One writer says that the books of the New Testament were gathered from more than 500 MSS. more than a dozen ancient versions and from quotations in the writings of more than a hundred Christian fathers.

In the introduction to the revised New Testament by J. H. Hall, L.L.D., we obtain the following information. It is supposed that Matthew wrote his book of the gospel in Hebrew, as did Paul his epistle to the Hebrews. The other books of the New Testament were written in Greek.

These early books were written on papyrus,-ancient paper. It was not very durable and for this reason, the originals of the New Testament books have all perished. The transcripts of the originals have also perished.

In the 4th. century, vellum parchment was made from the skins of animals, which was a more durable material. The most ancient MS. known is from the middle of the 4th, century, and those which are before the 10th. century are exceedingly few.

Some 60,000 copies of the New Testament were in circulation at the close of the 2nd. century and the 1,600 MSS. of the New Testament or parts of it now in existence are copies of those in use at that time.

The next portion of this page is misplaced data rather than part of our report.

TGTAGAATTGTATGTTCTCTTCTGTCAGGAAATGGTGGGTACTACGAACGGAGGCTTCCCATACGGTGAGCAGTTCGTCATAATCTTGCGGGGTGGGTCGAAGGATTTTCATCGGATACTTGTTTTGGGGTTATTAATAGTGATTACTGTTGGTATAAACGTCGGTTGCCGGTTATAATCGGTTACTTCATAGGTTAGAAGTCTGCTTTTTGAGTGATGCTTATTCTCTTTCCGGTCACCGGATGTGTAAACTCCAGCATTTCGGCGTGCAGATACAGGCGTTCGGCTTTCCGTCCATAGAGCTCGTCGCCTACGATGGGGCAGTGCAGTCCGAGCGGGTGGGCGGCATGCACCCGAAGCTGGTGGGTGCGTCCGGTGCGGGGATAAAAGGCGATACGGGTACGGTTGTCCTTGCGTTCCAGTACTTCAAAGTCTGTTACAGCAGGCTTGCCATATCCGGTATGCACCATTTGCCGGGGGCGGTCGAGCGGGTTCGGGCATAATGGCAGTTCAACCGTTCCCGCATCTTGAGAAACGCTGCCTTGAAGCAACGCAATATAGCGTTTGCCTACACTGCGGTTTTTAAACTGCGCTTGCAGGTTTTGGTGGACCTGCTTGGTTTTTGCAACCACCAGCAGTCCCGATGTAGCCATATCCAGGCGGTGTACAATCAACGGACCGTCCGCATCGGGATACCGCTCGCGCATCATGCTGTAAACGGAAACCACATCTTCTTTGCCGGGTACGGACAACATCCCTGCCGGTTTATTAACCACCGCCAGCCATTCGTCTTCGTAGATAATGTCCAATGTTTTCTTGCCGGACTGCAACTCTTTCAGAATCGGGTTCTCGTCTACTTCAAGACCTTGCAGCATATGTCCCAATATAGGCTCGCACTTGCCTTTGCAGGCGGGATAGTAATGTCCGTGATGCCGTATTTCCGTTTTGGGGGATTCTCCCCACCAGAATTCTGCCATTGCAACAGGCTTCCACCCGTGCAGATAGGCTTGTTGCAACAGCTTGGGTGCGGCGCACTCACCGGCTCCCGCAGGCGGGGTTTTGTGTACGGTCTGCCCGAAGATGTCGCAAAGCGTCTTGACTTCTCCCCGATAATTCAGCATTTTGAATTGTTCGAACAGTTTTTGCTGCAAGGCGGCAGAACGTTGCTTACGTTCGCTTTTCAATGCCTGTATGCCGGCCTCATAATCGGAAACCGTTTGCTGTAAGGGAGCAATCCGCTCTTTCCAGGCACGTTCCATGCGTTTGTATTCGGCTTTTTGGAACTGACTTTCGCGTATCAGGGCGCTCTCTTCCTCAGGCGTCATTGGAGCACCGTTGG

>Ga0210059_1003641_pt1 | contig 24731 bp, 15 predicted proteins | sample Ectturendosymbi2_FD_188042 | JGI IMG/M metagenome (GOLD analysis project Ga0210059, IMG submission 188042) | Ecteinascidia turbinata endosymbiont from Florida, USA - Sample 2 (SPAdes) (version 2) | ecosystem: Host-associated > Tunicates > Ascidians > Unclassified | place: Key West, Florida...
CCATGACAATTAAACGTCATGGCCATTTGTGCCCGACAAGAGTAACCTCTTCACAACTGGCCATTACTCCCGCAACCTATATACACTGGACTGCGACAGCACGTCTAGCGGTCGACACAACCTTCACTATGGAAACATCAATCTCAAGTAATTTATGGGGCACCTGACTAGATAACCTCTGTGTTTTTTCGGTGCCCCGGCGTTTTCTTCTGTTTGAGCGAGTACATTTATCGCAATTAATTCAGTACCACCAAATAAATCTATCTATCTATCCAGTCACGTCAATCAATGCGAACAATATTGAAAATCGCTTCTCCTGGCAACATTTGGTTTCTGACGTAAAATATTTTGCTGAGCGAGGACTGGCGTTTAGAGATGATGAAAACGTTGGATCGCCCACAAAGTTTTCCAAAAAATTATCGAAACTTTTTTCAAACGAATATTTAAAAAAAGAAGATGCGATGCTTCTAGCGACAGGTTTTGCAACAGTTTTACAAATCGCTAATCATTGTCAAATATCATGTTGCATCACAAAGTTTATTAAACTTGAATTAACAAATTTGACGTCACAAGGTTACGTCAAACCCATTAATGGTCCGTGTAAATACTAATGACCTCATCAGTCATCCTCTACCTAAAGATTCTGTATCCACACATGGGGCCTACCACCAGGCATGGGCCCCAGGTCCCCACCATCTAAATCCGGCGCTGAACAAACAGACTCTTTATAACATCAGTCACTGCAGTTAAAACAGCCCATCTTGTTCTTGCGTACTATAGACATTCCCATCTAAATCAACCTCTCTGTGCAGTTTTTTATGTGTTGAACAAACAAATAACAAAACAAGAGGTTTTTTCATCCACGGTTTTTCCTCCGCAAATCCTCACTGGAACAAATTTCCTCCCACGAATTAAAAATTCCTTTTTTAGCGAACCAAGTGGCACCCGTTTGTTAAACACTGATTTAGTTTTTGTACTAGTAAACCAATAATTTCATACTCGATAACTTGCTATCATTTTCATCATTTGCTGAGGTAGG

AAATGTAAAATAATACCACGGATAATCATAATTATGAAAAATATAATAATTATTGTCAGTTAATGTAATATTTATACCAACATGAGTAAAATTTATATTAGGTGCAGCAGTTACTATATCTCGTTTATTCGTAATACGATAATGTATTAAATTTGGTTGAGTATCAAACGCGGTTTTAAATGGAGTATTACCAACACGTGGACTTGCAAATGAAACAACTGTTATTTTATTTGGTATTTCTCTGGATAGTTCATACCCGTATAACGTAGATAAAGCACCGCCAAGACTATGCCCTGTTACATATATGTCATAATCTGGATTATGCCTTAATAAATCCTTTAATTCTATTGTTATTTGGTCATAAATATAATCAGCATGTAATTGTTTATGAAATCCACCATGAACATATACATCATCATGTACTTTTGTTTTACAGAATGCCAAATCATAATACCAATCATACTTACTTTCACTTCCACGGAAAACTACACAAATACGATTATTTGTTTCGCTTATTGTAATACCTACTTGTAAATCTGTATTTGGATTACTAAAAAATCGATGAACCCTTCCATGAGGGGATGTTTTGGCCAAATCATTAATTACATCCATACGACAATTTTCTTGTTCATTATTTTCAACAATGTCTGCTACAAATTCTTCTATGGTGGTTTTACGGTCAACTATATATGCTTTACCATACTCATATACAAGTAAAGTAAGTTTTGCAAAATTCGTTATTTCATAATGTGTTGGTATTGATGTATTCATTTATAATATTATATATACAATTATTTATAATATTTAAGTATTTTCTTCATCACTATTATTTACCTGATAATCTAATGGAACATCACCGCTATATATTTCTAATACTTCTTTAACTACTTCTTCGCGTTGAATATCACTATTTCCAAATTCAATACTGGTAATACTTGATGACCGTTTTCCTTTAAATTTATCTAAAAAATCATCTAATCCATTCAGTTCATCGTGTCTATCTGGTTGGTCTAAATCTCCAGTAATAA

One of the forms of writing at that date was in large capital letters, standing distinct from each other. These form the oldest MSS. of the New Testament, and are thought to be the most correct. The MSS. have no punctuation marks and the liability to error is very common. There are a large number of MSS. in this form dating from the 4th. to the 10th. centuries. These are more or less complete. One closes at the ninth chapter of Hebrews; another contains fragments of all the books of the New Testament, except second Thessalonians and second John. Another contains only the gospels and the book of Acts. The most important one contains all the books

of the New Testament and is supposed to consult different commentators on the situahave been written in the 4th. century. tion of the terrestrial Paradise. Some place

Another class of these old books was writ- it in the third heaven, others in the fourth, ten more like our ordinary hand writing some within the orbit of the moon, others in These are supposed to have been written the moon itself, some in the middle regions about the 10th century, and some attempt was of the air, or beyond the earth's attraction, made at punctuation. The majority of these some on the earth, others under the earth, books are of but little value,